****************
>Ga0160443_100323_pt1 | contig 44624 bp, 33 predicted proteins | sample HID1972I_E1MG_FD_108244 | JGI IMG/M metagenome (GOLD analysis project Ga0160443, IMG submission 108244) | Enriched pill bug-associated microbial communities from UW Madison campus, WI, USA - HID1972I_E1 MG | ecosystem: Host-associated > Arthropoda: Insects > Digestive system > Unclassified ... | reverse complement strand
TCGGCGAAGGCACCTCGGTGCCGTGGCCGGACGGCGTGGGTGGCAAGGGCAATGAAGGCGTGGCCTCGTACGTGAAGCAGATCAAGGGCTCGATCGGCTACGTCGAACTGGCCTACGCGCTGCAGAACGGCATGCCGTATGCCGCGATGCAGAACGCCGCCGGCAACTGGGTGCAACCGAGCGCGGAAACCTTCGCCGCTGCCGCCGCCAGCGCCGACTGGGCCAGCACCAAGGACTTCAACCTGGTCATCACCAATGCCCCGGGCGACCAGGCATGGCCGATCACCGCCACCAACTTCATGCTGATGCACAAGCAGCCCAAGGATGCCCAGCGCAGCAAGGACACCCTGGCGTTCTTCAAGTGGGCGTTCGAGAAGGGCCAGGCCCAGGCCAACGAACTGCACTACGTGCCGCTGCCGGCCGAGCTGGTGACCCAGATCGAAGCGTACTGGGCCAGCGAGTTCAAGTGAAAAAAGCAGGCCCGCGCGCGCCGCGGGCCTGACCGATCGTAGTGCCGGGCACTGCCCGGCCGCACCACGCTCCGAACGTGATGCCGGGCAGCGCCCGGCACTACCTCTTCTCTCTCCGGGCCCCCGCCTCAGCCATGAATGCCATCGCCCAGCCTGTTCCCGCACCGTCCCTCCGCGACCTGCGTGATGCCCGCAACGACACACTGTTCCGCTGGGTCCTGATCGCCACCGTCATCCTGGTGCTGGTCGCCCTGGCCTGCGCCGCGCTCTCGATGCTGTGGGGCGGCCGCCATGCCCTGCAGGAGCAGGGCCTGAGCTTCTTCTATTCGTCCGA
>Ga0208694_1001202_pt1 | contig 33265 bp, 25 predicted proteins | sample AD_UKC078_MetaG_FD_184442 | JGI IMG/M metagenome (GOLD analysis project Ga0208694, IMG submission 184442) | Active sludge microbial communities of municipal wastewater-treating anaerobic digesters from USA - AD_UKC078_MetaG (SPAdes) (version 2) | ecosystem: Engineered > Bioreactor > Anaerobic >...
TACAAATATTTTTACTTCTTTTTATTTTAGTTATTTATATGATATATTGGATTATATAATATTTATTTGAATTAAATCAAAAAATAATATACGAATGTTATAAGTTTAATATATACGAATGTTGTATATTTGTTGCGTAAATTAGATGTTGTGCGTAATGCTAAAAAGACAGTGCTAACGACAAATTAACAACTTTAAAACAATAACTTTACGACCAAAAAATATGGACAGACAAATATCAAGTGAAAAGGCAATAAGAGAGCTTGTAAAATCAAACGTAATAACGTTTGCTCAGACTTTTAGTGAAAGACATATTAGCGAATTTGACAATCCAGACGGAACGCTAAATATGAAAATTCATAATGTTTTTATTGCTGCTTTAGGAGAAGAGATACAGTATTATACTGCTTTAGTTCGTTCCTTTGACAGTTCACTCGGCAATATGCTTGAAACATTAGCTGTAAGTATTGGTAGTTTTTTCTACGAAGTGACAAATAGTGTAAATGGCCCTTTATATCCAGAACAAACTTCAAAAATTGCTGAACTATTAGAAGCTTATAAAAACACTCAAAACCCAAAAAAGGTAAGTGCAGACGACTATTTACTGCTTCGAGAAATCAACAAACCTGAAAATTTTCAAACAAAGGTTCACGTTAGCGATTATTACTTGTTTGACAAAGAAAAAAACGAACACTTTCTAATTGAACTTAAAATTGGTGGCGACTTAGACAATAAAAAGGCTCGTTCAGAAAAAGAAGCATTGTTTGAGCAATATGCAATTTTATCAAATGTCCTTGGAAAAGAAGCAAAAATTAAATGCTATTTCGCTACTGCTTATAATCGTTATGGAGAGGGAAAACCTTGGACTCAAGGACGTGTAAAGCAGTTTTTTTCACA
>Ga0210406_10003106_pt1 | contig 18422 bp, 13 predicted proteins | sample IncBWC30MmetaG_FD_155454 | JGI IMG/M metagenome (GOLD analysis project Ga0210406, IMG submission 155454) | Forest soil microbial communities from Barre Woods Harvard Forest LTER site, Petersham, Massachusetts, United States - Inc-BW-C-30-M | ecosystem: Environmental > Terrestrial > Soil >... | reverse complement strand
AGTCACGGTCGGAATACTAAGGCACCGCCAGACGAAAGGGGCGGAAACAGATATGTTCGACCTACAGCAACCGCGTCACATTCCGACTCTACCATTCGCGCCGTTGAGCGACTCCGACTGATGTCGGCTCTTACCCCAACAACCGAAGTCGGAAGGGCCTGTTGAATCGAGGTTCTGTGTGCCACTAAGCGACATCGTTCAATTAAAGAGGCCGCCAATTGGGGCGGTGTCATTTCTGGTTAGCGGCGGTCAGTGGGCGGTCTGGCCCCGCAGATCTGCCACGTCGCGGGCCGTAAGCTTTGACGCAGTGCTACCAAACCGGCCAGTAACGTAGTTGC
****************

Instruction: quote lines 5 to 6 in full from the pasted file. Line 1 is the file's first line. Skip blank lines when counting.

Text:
>Ga0210406_10003106_pt1 | contig 18422 bp, 13 predicted proteins | sample IncBWC30MmetaG_FD_155454 | JGI IMG/M metagenome (GOLD analysis project Ga0210406, IMG submission 155454) | Forest soil microbial communities from Barre Woods Harvard Forest LTER site, Petersham, Massachusetts, United States - Inc-BW-C-30-M | ecosystem: Environmental > Terrestrial > Soil >... | reverse complement strand
AGTCACGGTCGGAATACTAAGGCACCGCCAGACGAAAGGGGCGGAAACAGATATGTTCGACCTACAGCAACCGCGTCACATTCCGACTCTACCATTCGCGCCGTTGAGCGACTCCGACTGATGTCGGCTCTTACCCCAACAACCGAAGTCGGAAGGGCCTGTTGAATCGAGGTTCTGTGTGCCACTAAGCGACATCGTTCAATTAAAGAGGCCGCCAATTGGGGCGGTGTCATTTCTGGTTAGCGGCGGTCAGTGGGCGGTCTGGCCCCGCAGATCTGCCACGTCGCGGGCCGTAAGCTTTGACGCAGTGCTACCAAACCGGCCAGTAACGTAGTTGC